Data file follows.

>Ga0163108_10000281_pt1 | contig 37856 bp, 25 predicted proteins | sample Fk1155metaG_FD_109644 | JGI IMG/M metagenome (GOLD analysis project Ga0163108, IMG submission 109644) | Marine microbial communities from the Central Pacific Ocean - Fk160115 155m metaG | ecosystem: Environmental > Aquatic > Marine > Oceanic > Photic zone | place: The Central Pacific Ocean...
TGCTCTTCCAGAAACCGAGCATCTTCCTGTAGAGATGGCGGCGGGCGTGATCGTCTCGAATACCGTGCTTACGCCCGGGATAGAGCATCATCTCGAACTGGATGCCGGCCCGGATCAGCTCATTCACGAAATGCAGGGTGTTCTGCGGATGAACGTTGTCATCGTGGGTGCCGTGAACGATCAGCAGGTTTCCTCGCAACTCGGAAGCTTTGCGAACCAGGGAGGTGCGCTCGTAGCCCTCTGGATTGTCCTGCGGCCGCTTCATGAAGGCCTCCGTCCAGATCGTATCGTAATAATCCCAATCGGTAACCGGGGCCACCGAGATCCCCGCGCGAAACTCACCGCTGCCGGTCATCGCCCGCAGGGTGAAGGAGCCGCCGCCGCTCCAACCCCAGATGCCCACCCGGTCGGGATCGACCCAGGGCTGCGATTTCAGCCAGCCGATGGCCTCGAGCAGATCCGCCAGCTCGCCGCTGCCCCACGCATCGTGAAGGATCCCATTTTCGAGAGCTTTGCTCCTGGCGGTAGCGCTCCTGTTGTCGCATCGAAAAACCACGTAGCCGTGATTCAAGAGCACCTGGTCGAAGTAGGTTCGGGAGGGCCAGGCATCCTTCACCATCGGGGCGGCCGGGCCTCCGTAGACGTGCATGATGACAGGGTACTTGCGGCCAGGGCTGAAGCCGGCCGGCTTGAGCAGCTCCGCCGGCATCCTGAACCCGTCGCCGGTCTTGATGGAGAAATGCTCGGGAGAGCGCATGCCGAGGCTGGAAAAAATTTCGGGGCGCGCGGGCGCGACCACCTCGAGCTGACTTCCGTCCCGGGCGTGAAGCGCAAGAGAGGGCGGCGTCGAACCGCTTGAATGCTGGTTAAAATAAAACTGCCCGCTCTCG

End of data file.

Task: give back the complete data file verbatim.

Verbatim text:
>Ga0163108_10000281_pt1 | contig 37856 bp, 25 predicted proteins | sample Fk1155metaG_FD_109644 | JGI IMG/M metagenome (GOLD analysis project Ga0163108, IMG submission 109644) | Marine microbial communities from the Central Pacific Ocean - Fk160115 155m metaG | ecosystem: Environmental > Aquatic > Marine > Oceanic > Photic zone | place: The Central Pacific Ocean...
TGCTCTTCCAGAAACCGAGCATCTTCCTGTAGAGATGGCGGCGGGCGTGATCGTCTCGAATACCGTGCTTACGCCCGGGATAGAGCATCATCTCGAACTGGATGCCGGCCCGGATCAGCTCATTCACGAAATGCAGGGTGTTCTGCGGATGAACGTTGTCATCGTGGGTGCCGTGAACGATCAGCAGGTTTCCTCGCAACTCGGAAGCTTTGCGAACCAGGGAGGTGCGCTCGTAGCCCTCTGGATTGTCCTGCGGCCGCTTCATGAAGGCCTCCGTCCAGATCGTATCGTAATAATCCCAATCGGTAACCGGGGCCACCGAGATCCCCGCGCGAAACTCACCGCTGCCGGTCATCGCCCGCAGGGTGAAGGAGCCGCCGCCGCTCCAACCCCAGATGCCCACCCGGTCGGGATCGACCCAGGGCTGCGATTTCAGCCAGCCGATGGCCTCGAGCAGATCCGCCAGCTCGCCGCTGCCCCACGCATCGTGAAGGATCCCATTTTCGAGAGCTTTGCTCCTGGCGGTAGCGCTCCTGTTGTCGCATCGAAAAACCACGTAGCCGTGATTCAAGAGCACCTGGTCGAAGTAGGTTCGGGAGGGCCAGGCATCCTTCACCATCGGGGCGGCCGGGCCTCCGTAGACGTGCATGATGACAGGGTACTTGCGGCCAGGGCTGAAGCCGGCCGGCTTGAGCAGCTCCGCCGGCATCCTGAACCCGTCGCCGGTCTTGATGGAGAAATGCTCGGGAGAGCGCATGCCGAGGCTGGAAAAAATTTCGGGGCGCGCGGGCGCGACCACCTCGAGCTGACTTCCGTCCCGGGCGTGAAGCGCAAGAGAGGGCGGCGTCGAACCGCTTGAATGCTGGTTAAAATAAAACTGCCCGCTCTCG